Why It’s Important To Prove Parentage

One of the most fundamental things we can do as genealogists is to prove parentage. It’s important we correctly link the generations before moving up the family tree. If we don’t, we may be tracing someone else’s family instead of our own.

Depending on the time and place, proving parents can be easy or challenging. It’s easy when there are multiple records that directly answer your question about parentage. When there are few to none, it gets a little trickier.

I’m going through my family tree verifying my ancestors’ parents, and ensuring all my sources are cited…starting with the parents of John Edward McKamey, my great-grandfather.

Documents and methodologies for finding parents:

Vital Records: Birth, marriage, and death records are essential documents in genealogy. I found John Edward’s death certificate online. This gives direct evidence that his parents were John McKamey and Edith Hightower. 1

There is a marriage record for John Edward, but no parents were listed. I came up empty for birth and baptism records as well. Anderson County, Tennessee didn’t start recording births until 1881 and statewide registration didn’t begin until 1914.2

Census Records: Since John Edward was born around 1873, the 1880 census is an excellent place to start. He lived in the John McKamy household. Beginning in 1880 relationships were included in census records, so the fact that John Edward was listed as the son of John McKamy also gives us direct evidence of parentage. John’s wife’s name was Ada. I’m not sure if Ada was a nickname or Edith’s middle name as I have found her called Edith, Ada, and Eady.

Probate Records: These can be wonderful documents to search for proof of parentage. Unfortunately, in this case, there are no probate records. John McKamey died in the Fraterville Mine Explosion, so there is no will.

DNA Testing: I do have several DNA matches from siblings of John Edward that prove my lineage back to John McKamey and Edith Hightower. It’s important to look for descendants other than your direct line to help your case.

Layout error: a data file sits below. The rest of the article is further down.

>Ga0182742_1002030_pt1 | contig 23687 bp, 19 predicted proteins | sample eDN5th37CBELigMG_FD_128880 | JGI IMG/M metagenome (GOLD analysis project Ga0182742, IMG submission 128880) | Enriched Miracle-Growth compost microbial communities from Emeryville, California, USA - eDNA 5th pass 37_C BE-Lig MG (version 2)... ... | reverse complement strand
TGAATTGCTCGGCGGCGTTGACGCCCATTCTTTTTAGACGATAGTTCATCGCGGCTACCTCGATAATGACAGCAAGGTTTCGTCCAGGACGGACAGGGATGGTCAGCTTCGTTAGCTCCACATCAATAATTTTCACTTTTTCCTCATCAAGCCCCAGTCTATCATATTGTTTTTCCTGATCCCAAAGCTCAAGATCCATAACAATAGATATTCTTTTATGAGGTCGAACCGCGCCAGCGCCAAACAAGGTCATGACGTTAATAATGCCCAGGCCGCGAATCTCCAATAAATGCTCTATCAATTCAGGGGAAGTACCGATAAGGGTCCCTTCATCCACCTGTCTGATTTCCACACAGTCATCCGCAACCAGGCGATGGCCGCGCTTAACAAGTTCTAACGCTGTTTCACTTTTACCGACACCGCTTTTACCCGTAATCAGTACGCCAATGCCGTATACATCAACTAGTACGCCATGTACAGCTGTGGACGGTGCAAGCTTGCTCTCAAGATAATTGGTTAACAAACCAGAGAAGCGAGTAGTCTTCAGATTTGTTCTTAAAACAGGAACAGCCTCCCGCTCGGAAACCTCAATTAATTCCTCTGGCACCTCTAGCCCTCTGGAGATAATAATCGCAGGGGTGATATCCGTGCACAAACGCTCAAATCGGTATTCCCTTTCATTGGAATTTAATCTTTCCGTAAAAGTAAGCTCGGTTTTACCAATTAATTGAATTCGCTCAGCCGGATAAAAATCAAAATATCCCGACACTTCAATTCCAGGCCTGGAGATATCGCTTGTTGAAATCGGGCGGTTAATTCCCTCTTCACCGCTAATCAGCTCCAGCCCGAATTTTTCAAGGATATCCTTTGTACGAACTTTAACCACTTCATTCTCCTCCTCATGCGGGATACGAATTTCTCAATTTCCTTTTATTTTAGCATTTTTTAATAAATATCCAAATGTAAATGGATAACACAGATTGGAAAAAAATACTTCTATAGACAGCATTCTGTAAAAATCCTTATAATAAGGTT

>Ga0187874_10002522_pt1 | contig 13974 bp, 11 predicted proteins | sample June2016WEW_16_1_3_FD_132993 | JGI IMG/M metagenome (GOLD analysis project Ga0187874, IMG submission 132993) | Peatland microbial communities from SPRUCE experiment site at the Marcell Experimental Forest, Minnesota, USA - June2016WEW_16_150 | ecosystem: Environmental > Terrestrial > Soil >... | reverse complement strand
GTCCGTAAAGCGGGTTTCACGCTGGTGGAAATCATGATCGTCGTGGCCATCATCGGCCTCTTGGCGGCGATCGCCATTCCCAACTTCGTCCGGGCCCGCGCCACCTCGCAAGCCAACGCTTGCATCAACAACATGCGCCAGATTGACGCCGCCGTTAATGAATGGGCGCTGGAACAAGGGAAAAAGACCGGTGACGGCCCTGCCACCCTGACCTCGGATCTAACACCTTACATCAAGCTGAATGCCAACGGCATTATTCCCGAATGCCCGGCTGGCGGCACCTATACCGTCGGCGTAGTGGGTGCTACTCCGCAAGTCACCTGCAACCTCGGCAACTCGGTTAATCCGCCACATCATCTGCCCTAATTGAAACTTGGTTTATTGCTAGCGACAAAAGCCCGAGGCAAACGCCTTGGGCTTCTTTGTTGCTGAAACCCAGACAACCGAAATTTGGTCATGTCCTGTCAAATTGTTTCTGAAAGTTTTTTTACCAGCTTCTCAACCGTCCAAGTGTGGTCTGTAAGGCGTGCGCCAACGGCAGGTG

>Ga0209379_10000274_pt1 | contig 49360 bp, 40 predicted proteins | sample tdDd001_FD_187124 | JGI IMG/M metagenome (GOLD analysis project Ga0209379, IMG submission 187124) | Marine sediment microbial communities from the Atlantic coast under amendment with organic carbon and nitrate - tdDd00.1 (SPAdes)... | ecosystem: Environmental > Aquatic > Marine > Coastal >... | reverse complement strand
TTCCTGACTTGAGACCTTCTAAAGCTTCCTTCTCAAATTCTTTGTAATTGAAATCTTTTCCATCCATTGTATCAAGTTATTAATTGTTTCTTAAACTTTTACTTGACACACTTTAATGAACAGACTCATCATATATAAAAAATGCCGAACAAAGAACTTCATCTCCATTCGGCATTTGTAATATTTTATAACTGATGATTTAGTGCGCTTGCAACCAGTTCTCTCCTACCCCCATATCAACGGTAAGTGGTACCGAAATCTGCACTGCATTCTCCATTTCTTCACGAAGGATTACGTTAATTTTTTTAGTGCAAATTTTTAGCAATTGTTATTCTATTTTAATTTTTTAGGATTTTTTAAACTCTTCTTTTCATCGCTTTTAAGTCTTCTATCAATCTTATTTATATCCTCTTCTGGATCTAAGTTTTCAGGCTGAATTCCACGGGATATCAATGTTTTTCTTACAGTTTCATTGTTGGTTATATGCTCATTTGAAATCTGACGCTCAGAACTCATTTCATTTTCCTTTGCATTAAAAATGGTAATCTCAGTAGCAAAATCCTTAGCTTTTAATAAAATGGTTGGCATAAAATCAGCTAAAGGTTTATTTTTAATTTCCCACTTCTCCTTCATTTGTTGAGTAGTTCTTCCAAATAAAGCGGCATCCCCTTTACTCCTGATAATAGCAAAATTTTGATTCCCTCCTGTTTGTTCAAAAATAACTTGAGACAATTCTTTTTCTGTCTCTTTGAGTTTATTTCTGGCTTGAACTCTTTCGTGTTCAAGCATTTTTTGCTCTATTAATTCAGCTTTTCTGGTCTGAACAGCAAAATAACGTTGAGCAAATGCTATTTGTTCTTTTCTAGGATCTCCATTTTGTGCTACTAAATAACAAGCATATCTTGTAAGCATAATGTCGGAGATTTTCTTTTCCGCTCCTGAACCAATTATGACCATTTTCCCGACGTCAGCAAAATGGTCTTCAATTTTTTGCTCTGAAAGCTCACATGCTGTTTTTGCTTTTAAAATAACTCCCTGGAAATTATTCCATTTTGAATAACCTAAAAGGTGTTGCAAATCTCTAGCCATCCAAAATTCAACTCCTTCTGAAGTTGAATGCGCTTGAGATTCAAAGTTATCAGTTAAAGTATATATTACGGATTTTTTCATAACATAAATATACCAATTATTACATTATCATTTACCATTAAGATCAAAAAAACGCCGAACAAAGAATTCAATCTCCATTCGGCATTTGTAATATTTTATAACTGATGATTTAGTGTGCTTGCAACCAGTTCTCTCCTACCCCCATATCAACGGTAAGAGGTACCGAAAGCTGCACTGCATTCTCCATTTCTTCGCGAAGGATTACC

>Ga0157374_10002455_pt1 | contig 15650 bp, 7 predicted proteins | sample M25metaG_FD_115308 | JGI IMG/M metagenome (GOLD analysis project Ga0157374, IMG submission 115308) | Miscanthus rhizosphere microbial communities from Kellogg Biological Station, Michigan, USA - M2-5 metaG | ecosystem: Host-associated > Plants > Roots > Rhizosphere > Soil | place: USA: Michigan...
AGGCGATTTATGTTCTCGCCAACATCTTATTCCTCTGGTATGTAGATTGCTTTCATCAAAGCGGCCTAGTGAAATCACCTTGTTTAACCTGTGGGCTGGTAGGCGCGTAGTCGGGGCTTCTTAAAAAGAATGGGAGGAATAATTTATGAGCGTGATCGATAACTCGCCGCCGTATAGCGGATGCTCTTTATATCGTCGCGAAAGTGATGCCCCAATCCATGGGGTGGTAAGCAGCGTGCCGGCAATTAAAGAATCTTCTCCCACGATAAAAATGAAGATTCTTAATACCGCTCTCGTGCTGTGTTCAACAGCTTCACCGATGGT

Challenges to finding the correct parents for your ancestor:

Incomplete Records: Genealogical research is sometimes hampered by incomplete or missing records, making it challenging to prove parentage beyond doubt. Sometimes you have to use indirect evidence to build your case. Indirect evidence is when you have a research question that is not directly answered by a source and its information. You have to combine it with other pieces of evidence to arrive at your conclusion.

Common Names: Common names can lead to confusion and mistaken identity. Distinguishing between individuals with identical or similar names requires meticulous attention to detail and a thorough analysis of available records.

Illegitimacy and Adoption: Uncovering parentage becomes more complex when dealing with cases of illegitimate birth or adoption. In such instances, alternative sources, like court records, adoption documents, and even oral histories, might provide vital clues.

Proving parentage is an essential aspect of genealogy that requires a blend of traditional research methods and modern technological tools. There may be challenges along the way, but making sure you’re climbing the correct family tree is worth the effort.

Genealogy tip: Take your time! Racing through the generations may provide more ancestors, but unless you take the time to prove the parent/child link, you may be doing a lot of research for nothing.

1“Tennessee, U.S., Death Certificates, 1908-1965,” file number 49-04105, John Edward McKamey, died 17 Feb 1949, Anderson County, Tennessee; digital image, Ancestry.com (https://www.ancestry.com: accessed 10 Feb 2023), image 73; citing Tennessee State Library and Archives.

2 “Anderson County, Tennessee Genealogy,” FamilySearch (https://www.familysearch.org/en/wiki/Anderson_County,_Tennessee_Genealogy: accessed 11 August 2023.

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